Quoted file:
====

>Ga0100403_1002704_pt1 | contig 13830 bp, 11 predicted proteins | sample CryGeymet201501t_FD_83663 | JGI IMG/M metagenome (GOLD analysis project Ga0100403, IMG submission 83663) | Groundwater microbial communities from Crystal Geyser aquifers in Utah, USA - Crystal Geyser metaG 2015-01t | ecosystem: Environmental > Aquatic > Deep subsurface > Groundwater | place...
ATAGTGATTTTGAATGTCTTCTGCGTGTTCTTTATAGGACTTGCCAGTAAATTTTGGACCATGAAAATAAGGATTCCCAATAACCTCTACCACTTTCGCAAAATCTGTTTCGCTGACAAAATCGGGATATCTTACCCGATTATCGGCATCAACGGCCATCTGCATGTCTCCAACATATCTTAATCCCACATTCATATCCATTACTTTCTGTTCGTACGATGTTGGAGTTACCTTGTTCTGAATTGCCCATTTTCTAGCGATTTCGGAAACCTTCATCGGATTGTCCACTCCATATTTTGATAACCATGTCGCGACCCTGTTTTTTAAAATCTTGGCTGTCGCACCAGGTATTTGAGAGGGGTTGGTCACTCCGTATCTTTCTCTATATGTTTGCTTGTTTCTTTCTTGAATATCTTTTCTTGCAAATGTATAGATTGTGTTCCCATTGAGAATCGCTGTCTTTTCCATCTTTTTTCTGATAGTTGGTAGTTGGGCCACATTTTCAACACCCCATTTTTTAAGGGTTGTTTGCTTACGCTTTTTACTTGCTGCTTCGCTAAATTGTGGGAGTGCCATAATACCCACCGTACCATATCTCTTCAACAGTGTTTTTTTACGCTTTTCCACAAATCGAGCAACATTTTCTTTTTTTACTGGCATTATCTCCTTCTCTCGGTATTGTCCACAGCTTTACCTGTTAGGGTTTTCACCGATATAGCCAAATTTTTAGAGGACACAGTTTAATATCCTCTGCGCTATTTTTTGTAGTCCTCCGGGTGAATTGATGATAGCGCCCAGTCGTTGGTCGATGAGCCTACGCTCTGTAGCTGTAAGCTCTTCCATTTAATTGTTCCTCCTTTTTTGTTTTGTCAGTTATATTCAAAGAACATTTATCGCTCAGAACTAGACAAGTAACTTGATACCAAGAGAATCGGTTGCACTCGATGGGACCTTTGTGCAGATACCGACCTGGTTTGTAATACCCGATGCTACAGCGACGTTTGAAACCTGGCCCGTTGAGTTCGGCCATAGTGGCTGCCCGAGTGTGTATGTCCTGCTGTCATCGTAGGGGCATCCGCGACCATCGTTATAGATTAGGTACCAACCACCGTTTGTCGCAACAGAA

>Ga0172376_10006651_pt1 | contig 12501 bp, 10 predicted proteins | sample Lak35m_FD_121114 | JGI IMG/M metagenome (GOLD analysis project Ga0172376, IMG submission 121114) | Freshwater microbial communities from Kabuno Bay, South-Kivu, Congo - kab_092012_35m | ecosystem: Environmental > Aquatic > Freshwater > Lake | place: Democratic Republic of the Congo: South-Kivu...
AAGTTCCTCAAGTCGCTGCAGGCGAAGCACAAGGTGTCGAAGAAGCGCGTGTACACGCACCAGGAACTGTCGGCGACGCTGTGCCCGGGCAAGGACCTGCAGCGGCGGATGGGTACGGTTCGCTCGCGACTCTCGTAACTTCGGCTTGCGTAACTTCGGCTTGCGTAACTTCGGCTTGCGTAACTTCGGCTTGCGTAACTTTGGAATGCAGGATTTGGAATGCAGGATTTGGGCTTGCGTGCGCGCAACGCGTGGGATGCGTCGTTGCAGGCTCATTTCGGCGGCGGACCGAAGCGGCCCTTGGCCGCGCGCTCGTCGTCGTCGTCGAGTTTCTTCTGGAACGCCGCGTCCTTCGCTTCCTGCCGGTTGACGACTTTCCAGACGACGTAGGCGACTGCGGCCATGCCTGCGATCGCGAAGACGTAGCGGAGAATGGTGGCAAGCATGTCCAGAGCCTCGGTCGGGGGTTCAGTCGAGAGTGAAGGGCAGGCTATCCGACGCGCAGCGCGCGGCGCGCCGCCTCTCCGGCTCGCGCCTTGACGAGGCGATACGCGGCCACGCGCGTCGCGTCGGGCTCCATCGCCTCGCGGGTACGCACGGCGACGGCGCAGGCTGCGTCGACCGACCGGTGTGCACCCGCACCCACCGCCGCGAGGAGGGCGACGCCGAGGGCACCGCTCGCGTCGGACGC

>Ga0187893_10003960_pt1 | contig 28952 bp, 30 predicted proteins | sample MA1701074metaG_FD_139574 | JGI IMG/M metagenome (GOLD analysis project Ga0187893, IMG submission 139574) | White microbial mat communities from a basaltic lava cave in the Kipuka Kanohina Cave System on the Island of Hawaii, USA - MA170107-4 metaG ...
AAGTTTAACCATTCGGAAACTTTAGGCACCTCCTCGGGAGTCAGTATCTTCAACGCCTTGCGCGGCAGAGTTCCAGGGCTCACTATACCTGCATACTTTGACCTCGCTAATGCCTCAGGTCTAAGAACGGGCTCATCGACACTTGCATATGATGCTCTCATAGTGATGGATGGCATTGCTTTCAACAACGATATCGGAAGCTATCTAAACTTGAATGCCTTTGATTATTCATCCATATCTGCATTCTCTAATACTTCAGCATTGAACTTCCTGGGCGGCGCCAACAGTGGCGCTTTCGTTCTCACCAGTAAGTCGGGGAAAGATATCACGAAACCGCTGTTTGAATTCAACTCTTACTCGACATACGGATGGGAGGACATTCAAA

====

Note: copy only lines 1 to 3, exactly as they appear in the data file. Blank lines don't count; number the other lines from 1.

>Ga0100403_1002704_pt1 | contig 13830 bp, 11 predicted proteins | sample CryGeymet201501t_FD_83663 | JGI IMG/M metagenome (GOLD analysis project Ga0100403, IMG submission 83663) | Groundwater microbial communities from Crystal Geyser aquifers in Utah, USA - Crystal Geyser metaG 2015-01t | ecosystem: Environmental > Aquatic > Deep subsurface > Groundwater | place...
ATAGTGATTTTGAATGTCTTCTGCGTGTTCTTTATAGGACTTGCCAGTAAATTTTGGACCATGAAAATAAGGATTCCCAATAACCTCTACCACTTTCGCAAAATCTGTTTCGCTGACAAAATCGGGATATCTTACCCGATTATCGGCATCAACGGCCATCTGCATGTCTCCAACATATCTTAATCCCACATTCATATCCATTACTTTCTGTTCGTACGATGTTGGAGTTACCTTGTTCTGAATTGCCCATTTTCTAGCGATTTCGGAAACCTTCATCGGATTGTCCACTCCATATTTTGATAACCATGTCGCGACCCTGTTTTTTAAAATCTTGGCTGTCGCACCAGGTATTTGAGAGGGGTTGGTCACTCCGTATCTTTCTCTATATGTTTGCTTGTTTCTTTCTTGAATATCTTTTCTTGCAAATGTATAGATTGTGTTCCCATTGAGAATCGCTGTCTTTTCCATCTTTTTTCTGATAGTTGGTAGTTGGGCCACATTTTCAACACCCCATTTTTTAAGGGTTGTTTGCTTACGCTTTTTACTTGCTGCTTCGCTAAATTGTGGGAGTGCCATAATACCCACCGTACCATATCTCTTCAACAGTGTTTTTTTACGCTTTTCCACAAATCGAGCAACATTTTCTTTTTTTACTGGCATTATCTCCTTCTCTCGGTATTGTCCACAGCTTTACCTGTTAGGGTTTTCACCGATATAGCCAAATTTTTAGAGGACACAGTTTAATATCCTCTGCGCTATTTTTTGTAGTCCTCCGGGTGAATTGATGATAGCGCCCAGTCGTTGGTCGATGAGCCTACGCTCTGTAGCTGTAAGCTCTTCCATTTAATTGTTCCTCCTTTTTTGTTTTGTCAGTTATATTCAAAGAACATTTATCGCTCAGAACTAGACAAGTAACTTGATACCAAGAGAATCGGTTGCACTCGATGGGACCTTTGTGCAGATACCGACCTGGTTTGTAATACCCGATGCTACAGCGACGTTTGAAACCTGGCCCGTTGAGTTCGGCCATAGTGGCTGCCCGAGTGTGTATGTCCTGCTGTCATCGTAGGGGCATCCGCGACCATCGTTATAGATTAGGTACCAACCACCGTTTGTCGCAACAGAA

>Ga0172376_10006651_pt1 | contig 12501 bp, 10 predicted proteins | sample Lak35m_FD_121114 | JGI IMG/M metagenome (GOLD analysis project Ga0172376, IMG submission 121114) | Freshwater microbial communities from Kabuno Bay, South-Kivu, Congo - kab_092012_35m | ecosystem: Environmental > Aquatic > Freshwater > Lake | place: Democratic Republic of the Congo: South-Kivu...